Letters of Consumer and Social Concern

A Modest Proposal, to the Oregon Department of Fish and Wildlife

Oregon Department of Fish and Wildlife,


Please be advised that you are in receipt of a letter from the Bureau of Letters of Consumer and Social Concern (BLCSC).

I was pleased to learn that on March 18 you tracked and killed three adolescent cougars east of the Sisters area in central Oregon. It sounded quite scary, according to locals in the area who had spotted the cougar activity, and the BLCSC does send its regrets and condolences to the family who lost a pet dog to a hungry cougar. I actually have cougar hunting in my lineage: my great great uncle, Fred Holcom, was a bounty cougar hunter and these days, when I listen to news reporting, am always tickled when I learn of a State cougar hunt, and frankly would like to hear more of it.

Because there have been a reported twenty-one deaths related to cougar and mountain lion in the U.S. and Canada (including California) in the past 121 years, it seems clear that we should respond in kind to these vicious animals. And though there have been no human deaths related to cougars in Oregon (at least on record, since 1890), it still seems reasonable to develop a full extermination strategy.

The BLCSC is not really concerned with the politics of this decision, but we more have a question for the Oregon Department of Fish and Wildlife about cougar hunting in general. As suburbs encroach on cougars’ native territories and our pets’ lives become endangered when we leave them out overnight in the cougar habitat, do you have some good recipes for cougar? With the escalating cougar threat–and now impending greater number of dead cougars–you have surely prepared some tasty cougar meat recipes?  For, as an organization dedicated to “stewardship” of Oregon’s environment and its living creatures, you are certainly practicing holistic hunting techniques, right? (On the home page of ODFW, it states: Protecting and enhancing Oregon’s fish and wildlife and their habitats for use and enjoyment by present and future generations.)  I would personally be first in line to taste one of these expert predatory animals.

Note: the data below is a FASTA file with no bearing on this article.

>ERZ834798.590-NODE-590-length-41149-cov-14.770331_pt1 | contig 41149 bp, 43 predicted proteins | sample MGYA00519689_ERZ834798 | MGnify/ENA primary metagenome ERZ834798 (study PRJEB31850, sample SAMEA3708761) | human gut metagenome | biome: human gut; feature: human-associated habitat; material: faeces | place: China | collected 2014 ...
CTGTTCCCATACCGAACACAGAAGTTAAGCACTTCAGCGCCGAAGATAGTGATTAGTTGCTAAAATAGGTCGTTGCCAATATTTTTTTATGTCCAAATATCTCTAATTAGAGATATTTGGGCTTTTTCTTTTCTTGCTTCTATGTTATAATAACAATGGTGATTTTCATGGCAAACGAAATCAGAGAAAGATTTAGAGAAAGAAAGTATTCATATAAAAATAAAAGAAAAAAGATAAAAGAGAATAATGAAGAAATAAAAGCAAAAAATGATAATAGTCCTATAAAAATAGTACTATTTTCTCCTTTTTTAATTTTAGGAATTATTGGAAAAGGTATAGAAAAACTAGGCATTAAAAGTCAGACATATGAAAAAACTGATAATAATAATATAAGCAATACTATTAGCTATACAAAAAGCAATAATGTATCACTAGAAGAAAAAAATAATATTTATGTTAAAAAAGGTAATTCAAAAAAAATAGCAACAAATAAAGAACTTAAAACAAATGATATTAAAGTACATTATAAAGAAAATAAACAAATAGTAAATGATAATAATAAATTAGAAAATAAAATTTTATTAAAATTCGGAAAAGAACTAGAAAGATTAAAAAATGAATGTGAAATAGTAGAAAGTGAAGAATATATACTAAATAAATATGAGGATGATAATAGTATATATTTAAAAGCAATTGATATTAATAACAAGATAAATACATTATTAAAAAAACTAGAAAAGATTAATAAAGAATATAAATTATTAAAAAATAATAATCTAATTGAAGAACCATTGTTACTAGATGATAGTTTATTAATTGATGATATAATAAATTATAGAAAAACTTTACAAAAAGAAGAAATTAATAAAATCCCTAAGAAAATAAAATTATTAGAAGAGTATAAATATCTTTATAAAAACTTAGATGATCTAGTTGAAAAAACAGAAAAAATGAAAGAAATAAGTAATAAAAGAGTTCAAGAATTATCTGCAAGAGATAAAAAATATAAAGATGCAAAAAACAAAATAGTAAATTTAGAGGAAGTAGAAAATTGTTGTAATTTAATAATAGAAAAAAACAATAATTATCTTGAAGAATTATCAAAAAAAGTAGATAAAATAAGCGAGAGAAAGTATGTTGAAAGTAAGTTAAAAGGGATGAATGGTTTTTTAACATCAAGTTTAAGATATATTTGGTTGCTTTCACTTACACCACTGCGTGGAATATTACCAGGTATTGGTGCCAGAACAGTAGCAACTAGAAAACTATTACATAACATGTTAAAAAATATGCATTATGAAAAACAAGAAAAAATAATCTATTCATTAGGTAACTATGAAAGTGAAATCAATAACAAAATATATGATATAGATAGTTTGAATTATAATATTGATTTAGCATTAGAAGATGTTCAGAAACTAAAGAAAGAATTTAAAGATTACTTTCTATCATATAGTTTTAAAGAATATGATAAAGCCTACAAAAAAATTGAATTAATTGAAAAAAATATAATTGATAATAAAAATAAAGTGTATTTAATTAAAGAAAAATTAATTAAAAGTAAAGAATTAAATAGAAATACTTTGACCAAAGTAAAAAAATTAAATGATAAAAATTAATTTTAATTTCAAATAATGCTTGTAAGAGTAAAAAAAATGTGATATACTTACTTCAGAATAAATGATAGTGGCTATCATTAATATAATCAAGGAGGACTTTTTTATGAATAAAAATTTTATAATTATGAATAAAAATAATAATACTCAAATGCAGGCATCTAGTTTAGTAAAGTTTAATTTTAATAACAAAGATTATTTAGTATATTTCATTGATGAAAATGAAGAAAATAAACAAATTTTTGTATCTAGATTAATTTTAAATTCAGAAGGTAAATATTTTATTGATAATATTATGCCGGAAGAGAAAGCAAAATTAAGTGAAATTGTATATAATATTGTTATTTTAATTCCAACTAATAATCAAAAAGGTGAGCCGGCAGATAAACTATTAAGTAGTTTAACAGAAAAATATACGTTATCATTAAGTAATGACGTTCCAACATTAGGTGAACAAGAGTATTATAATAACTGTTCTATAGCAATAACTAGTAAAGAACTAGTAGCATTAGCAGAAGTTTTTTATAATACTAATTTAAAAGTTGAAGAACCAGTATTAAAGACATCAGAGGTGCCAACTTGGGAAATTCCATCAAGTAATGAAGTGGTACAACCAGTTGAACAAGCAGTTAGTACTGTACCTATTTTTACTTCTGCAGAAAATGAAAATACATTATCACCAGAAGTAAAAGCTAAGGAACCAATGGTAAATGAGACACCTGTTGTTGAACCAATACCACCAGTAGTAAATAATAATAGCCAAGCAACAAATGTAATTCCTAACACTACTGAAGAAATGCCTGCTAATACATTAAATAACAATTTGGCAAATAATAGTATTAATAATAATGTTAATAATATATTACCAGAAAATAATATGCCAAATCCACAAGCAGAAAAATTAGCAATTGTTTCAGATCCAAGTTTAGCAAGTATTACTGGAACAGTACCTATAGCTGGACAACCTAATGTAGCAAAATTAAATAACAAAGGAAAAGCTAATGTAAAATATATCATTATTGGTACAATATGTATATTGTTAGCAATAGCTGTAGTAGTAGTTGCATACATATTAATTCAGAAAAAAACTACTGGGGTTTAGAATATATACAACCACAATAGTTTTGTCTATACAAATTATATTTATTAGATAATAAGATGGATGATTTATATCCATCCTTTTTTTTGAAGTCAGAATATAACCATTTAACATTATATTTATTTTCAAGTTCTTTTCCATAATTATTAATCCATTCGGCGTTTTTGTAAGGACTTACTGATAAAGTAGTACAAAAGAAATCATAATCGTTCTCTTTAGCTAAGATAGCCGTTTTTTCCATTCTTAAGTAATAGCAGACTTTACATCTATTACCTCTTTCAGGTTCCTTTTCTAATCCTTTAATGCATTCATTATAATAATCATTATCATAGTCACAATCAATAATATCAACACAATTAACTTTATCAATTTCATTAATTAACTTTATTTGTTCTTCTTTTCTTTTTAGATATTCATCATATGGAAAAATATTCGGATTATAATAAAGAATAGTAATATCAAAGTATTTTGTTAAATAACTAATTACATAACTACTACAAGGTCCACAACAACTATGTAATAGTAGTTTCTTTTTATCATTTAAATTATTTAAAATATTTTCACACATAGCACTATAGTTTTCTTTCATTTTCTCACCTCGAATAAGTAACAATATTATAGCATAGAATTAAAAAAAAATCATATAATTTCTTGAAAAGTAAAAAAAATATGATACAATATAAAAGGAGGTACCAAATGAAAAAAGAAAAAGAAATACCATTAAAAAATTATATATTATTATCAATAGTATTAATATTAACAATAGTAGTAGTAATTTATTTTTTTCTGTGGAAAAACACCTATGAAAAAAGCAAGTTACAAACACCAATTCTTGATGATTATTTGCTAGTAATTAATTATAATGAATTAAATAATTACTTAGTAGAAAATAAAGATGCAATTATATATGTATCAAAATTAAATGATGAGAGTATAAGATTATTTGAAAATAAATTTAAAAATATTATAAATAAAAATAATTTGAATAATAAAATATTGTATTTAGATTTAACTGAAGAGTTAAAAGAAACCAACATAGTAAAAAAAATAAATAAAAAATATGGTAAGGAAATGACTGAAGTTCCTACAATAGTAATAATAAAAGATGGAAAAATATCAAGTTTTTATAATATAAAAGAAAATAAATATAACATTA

Also, on that subject: if there are fatal pet strikes by cougar in these rural areas, do you have any good recipes for dog? And what about the clothing and shoes you are making from their hides?

Actually, now that I look into it a little more, I find that there are an average of twenty deaths by dog every year in the U.S. (an estimated 117 times greater chance of dying by dog than by cougar in America), what is our extermination plan for the lethal dog population? And where on your website are the dog recipes?

Not to be untoward, but on the other end of the–albeit very very rare–fatal attacks on humans by these animals, there is a dead human. As an establishment of conservation, preservation, and tradition, it seems that you would want to do the holistic thing with these poor souls who have left the scene by animal attack. Do you have any recipes for Homo Sapien?

On the subject of freak-of-nature-rare deaths, did you know that more than 700 people are killed by the savages of lightening every year in the U.S.? I know it is not in the purview of the ODFW to address lightening, but look at the facts: it is a killer (compared to cougars).  If you could think of any way to attack the lightening or retaliate, please let us know here at the Department of Letters.


Sincerely Yours,


Benjamin Shook (chairperson)

POST SCRIPT: (Left) Fred Holcom with a captured cougar (not yet dead), near Cascadia, Arizona, January 1926.